Mexican journalist Adela Navarro was the only person from Latin America to make Foreign Policy magazine's 100 Global Thinkers. The magazine highlights Navarro for her investigative reporting on organized crime and corruption in Mexico despite the mounting violence against journalists in the country.
In 2012 alone, there have been seven killed journalists in Mexico, making it the third most dangerous country in the world for journalists after Somalia and Syria, according to the International Press Institute. Foreign Policy reports that nearly 40 journalists have been killed or disappeared during Mexican President Felipe Calderón's six-year term in office. In 2006, Calderón launched a major offensive against organized crime in the country.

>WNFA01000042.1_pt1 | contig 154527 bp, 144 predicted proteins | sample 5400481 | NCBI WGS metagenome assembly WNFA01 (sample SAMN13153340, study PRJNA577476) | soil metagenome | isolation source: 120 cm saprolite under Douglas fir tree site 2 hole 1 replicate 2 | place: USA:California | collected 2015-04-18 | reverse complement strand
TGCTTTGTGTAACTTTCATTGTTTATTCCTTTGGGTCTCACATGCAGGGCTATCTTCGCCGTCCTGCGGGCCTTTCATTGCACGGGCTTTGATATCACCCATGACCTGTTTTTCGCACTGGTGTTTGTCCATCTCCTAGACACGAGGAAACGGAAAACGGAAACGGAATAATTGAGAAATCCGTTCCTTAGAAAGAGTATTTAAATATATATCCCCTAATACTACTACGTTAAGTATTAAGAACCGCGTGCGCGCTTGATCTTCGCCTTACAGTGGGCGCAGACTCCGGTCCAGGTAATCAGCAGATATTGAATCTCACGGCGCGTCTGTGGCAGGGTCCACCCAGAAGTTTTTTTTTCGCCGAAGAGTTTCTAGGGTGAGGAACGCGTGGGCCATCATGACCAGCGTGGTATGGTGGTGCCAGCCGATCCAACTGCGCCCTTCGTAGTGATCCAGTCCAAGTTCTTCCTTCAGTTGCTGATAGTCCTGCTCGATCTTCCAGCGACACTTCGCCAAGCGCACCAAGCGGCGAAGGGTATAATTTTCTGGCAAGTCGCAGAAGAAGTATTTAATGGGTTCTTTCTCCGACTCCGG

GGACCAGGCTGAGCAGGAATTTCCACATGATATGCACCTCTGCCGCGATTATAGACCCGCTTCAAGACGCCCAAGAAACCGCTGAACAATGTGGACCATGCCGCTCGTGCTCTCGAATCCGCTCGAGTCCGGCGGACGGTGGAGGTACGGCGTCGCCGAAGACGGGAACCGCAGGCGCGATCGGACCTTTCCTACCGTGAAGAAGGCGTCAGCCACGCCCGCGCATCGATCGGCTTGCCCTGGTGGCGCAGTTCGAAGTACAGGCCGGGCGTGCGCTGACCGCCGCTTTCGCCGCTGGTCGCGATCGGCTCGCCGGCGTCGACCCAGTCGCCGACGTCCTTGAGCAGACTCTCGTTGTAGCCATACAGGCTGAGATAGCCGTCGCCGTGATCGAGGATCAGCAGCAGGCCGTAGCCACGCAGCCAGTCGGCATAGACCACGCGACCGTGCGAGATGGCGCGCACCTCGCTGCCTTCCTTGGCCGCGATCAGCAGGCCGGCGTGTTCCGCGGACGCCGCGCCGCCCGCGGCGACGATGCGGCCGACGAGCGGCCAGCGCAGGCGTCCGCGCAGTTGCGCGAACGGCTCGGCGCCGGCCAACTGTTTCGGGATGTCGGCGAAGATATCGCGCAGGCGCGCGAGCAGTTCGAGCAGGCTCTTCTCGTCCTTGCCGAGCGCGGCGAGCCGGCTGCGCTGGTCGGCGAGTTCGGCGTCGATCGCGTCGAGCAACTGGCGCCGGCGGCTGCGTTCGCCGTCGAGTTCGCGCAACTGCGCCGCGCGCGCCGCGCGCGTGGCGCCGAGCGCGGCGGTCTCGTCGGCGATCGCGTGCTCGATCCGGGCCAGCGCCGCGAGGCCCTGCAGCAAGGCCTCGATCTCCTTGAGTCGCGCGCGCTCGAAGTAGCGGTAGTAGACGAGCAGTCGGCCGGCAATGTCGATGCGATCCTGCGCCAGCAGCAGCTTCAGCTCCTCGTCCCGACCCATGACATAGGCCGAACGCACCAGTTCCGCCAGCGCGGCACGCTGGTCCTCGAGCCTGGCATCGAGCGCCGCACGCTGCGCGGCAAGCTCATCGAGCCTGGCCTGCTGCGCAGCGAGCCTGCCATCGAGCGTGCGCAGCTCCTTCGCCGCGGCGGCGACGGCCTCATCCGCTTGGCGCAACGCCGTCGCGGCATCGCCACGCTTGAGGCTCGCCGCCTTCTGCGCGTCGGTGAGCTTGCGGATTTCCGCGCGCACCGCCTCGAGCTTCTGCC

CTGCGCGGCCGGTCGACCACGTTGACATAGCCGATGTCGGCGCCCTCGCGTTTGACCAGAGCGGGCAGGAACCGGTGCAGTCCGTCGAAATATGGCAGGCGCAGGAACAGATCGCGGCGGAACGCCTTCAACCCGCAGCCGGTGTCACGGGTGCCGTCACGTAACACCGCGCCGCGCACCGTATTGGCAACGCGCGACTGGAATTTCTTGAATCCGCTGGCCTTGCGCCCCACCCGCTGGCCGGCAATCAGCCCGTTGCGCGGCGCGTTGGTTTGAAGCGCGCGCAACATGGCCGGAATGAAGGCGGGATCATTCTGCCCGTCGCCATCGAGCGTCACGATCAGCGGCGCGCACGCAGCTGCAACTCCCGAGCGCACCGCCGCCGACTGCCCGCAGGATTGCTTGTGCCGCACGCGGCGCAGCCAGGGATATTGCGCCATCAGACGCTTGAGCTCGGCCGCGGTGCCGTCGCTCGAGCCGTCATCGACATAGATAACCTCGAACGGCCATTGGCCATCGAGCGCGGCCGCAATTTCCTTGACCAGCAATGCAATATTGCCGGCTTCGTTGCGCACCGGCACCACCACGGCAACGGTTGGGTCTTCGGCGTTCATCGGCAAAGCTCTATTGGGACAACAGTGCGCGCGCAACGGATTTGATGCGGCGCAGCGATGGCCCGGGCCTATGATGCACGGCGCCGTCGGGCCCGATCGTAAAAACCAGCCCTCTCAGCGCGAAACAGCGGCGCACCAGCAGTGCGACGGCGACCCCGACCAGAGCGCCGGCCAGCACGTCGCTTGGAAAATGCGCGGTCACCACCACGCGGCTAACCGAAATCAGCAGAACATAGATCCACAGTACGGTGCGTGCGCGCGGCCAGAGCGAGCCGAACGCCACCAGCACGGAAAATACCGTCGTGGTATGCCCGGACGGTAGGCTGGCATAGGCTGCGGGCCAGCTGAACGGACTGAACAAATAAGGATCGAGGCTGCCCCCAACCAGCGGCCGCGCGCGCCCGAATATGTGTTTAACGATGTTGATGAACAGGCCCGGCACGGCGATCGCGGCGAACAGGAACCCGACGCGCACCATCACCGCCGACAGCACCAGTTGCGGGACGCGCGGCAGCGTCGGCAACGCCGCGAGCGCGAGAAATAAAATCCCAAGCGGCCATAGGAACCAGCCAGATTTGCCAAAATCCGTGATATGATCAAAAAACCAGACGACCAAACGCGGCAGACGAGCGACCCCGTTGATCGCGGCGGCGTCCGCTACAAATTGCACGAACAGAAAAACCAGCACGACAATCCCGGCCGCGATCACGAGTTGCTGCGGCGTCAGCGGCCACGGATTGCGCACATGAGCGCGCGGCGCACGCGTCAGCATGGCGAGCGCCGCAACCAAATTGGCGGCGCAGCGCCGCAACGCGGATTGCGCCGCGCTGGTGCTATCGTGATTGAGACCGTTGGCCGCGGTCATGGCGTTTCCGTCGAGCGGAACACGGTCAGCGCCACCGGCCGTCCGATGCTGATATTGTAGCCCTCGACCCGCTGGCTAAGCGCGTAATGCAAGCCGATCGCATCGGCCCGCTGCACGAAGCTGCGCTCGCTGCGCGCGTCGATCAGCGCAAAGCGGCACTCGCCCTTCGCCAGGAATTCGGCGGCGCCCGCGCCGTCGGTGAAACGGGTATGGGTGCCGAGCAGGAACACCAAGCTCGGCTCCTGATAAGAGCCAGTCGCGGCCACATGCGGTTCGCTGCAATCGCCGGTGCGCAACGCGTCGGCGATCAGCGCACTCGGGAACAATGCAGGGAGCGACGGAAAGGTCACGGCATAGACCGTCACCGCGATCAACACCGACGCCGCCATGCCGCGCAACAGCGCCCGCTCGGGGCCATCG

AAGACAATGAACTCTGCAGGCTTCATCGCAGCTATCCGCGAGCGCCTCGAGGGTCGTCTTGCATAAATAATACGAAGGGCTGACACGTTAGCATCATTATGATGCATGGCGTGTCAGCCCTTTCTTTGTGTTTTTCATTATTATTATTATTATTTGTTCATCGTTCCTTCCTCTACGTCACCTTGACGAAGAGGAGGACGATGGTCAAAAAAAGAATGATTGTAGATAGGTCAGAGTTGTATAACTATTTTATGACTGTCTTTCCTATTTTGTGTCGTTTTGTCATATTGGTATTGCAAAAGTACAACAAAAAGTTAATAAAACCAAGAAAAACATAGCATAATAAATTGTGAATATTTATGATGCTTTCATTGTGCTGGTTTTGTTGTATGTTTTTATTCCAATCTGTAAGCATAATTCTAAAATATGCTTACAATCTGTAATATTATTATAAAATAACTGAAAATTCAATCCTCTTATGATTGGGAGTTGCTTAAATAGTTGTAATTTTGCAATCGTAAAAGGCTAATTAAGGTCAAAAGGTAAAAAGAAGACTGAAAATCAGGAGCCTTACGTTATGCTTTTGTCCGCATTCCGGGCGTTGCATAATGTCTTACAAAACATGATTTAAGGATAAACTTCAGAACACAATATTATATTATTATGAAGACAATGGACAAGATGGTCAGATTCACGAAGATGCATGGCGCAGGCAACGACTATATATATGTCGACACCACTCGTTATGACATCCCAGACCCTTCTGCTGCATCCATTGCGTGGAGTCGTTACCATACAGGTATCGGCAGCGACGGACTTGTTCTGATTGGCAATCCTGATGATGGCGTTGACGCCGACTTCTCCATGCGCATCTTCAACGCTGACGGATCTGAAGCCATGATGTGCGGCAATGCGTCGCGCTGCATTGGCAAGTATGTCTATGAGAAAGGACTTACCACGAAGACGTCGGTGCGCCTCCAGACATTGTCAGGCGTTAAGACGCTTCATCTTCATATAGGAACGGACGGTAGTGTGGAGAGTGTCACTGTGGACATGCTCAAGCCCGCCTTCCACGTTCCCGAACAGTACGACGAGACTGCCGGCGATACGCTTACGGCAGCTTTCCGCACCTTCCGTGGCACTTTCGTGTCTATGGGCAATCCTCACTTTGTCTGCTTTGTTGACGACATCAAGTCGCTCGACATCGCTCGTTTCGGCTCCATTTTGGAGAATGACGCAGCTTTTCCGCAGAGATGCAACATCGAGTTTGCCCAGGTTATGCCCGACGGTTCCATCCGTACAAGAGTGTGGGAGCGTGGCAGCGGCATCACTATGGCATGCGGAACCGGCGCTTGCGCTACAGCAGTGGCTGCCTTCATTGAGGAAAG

Navarro became the editor of the Tijuana-based weekly Zeta after her predecessors Héctor Félix Miranda and Francisco Ortiz Franco were killed in 1988 and 2004, respectively. "Navarro's magazine practices a kind of journalism both essential and extremely dangerous -- she's following the money," Foreign Policy said.
Navarro, also named one of the 150 most courageous women in the world, always travels with bodyguards to protect her so she can keep "asking the right questions," according to Foreign Policy.
The journalist was ranked at number 76 on the list for breaking with to self-censorship that pervades Mexican journalism as a form of protection against reprisals, reported BBC Mundo.
Note from the editor: This story was originally published by the Knight Center’s blog Journalism in the Americas, the predecessor of LatAm Journalism Review.